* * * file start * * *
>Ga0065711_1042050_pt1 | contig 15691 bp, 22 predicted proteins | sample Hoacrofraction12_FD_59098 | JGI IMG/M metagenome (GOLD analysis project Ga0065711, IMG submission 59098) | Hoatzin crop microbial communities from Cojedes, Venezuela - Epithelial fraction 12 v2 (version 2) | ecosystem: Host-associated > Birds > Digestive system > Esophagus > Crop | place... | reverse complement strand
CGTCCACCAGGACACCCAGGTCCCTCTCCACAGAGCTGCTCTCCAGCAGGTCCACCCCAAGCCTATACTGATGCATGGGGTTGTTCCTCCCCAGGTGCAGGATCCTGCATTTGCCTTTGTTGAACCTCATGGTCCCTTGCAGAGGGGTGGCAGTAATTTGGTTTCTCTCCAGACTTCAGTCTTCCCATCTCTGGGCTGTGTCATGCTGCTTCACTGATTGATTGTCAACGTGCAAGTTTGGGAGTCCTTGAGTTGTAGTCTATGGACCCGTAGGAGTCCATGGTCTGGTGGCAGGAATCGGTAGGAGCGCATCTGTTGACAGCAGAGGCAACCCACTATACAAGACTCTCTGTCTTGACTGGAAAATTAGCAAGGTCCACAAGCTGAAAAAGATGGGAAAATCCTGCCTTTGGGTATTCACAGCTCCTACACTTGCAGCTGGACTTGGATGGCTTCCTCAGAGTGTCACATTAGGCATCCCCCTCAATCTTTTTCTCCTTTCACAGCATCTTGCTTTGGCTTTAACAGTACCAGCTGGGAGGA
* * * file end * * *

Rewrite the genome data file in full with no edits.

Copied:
>Ga0065711_1042050_pt1 | contig 15691 bp, 22 predicted proteins | sample Hoacrofraction12_FD_59098 | JGI IMG/M metagenome (GOLD analysis project Ga0065711, IMG submission 59098) | Hoatzin crop microbial communities from Cojedes, Venezuela - Epithelial fraction 12 v2 (version 2) | ecosystem: Host-associated > Birds > Digestive system > Esophagus > Crop | place... | reverse complement strand
CGTCCACCAGGACACCCAGGTCCCTCTCCACAGAGCTGCTCTCCAGCAGGTCCACCCCAAGCCTATACTGATGCATGGGGTTGTTCCTCCCCAGGTGCAGGATCCTGCATTTGCCTTTGTTGAACCTCATGGTCCCTTGCAGAGGGGTGGCAGTAATTTGGTTTCTCTCCAGACTTCAGTCTTCCCATCTCTGGGCTGTGTCATGCTGCTTCACTGATTGATTGTCAACGTGCAAGTTTGGGAGTCCTTGAGTTGTAGTCTATGGACCCGTAGGAGTCCATGGTCTGGTGGCAGGAATCGGTAGGAGCGCATCTGTTGACAGCAGAGGCAACCCACTATACAAGACTCTCTGTCTTGACTGGAAAATTAGCAAGGTCCACAAGCTGAAAAAGATGGGAAAATCCTGCCTTTGGGTATTCACAGCTCCTACACTTGCAGCTGGACTTGGATGGCTTCCTCAGAGTGTCACATTAGGCATCCCCCTCAATCTTTTTCTCCTTTCACAGCATCTTGCTTTGGCTTTAACAGTACCAGCTGGGAGGA